Here it is. I work on a social amoeba called Dictyostelium discoideum. It is a eukaryote that has two interesting life stages. For much of its life it eats bacteria and divides by binary fission. It can crawl around the forest floor in the way amoebas do. But when it starves, it forms an aggregate which first moves as a coordinated multicellular slug, then ultimately forms a fruiting body. In the fruiting body, about 20% of cells die to form a stalk which the remaining cells flow up and form spores at the top. That is the background. The question is why might this life style have evolved and what challenges might it present the organism. What kinds of data would you like to see?

I hope the student can give some kind of an answer to this question. But what I would be most interested in seeing if I were interviewing the Oxford way, is what they do when I say something they propose is actually incorrect and say why. Do they keep going on their line of thinking or do they pause to think and come up with something different? Do they show intellectual receptivity and plasticity? Are they creative? Do they listen? This is one of the things you can learn from a more fact-based interview. I know this rewards the unafraid who can think on their feet. The rest of us should practice.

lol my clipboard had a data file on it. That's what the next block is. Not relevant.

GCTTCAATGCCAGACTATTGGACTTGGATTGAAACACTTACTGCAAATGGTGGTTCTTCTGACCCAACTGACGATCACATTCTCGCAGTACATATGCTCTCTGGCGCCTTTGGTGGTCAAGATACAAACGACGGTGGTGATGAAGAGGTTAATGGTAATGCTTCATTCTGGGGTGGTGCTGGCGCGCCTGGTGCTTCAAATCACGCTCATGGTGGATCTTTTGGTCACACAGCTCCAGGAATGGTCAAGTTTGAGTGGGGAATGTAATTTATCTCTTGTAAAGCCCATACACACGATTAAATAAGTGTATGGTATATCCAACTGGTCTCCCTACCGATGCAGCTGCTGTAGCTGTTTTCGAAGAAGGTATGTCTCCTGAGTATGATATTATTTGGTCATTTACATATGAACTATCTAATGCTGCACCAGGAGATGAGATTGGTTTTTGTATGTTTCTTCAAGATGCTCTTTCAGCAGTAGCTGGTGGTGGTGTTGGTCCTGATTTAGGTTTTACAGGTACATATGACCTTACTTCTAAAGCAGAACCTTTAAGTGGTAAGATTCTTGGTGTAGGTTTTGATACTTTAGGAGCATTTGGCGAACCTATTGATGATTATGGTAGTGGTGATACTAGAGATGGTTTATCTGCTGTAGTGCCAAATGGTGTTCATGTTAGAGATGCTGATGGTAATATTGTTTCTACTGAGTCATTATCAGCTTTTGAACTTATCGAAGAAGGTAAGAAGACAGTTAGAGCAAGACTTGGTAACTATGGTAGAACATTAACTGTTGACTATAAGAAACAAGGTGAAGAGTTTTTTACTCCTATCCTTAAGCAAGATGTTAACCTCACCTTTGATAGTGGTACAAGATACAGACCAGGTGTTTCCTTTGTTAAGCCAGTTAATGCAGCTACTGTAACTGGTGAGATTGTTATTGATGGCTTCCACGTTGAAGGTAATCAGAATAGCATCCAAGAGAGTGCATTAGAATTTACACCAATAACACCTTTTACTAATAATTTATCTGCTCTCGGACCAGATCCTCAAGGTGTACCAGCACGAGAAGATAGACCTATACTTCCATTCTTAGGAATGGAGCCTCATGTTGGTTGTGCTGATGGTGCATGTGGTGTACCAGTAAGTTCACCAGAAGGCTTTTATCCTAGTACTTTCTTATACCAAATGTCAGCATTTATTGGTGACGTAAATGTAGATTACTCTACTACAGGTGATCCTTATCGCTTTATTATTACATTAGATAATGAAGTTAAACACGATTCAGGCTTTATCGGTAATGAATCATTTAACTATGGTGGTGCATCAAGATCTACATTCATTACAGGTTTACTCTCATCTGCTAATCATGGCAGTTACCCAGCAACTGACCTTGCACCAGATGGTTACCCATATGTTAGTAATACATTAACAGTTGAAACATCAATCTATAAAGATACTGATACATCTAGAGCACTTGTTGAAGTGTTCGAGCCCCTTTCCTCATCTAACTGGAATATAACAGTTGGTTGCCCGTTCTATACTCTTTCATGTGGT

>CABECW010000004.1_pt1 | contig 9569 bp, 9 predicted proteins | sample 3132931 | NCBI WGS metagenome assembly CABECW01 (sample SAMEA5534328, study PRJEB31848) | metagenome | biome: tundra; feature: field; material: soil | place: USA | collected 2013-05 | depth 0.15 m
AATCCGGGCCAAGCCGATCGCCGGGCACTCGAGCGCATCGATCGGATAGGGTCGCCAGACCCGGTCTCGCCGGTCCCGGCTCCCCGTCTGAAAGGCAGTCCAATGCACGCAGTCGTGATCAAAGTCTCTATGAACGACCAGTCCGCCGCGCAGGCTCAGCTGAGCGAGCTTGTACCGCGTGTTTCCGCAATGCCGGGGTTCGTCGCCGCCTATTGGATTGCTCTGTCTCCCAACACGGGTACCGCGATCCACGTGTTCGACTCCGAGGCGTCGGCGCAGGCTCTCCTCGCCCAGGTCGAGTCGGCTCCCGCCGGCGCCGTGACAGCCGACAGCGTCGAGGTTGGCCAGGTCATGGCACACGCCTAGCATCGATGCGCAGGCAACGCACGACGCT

Others at Oxford were more interested in what students actually already knew in addition to how well they could think about new problems. I guess both are important. What I heard less of was questions about how motivated they were, why they wanted to go to college, or this college, though those might have happened. My sense was also that the interviews were conducted by two or three people at a time, perhaps one taking notes, and that there was little effort to watch them interact with their peers.

I just want to end by saying that where you go to college matters, but not nearly as much as you think it does. You are still you. Work hard, find what you love, and make a difference to this troubled world of ours.

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About Joan E. Strassmann

Evolutionary biologist, studies social behavior in insects & microbes, interested in education, travel, birds, tropics, nature, food; biology professor at Washington University in St. Louis
This entry was posted in Graduate school, Interviewing and tagged , , , . Bookmark the permalink.

4 Responses to Interviewing students the Oxford way

  1. Thanks for a very interesting post! We’ve just gone through reviewing applications at UC Davis, and very often I was left with a desire to see greater passion for basic ecological questions in the admissions essays (vs. simply listing lab/field experience).

    Quick question: how good do you think a metric of one’s ability to “think on their feet” is in predicting future performance in academic research?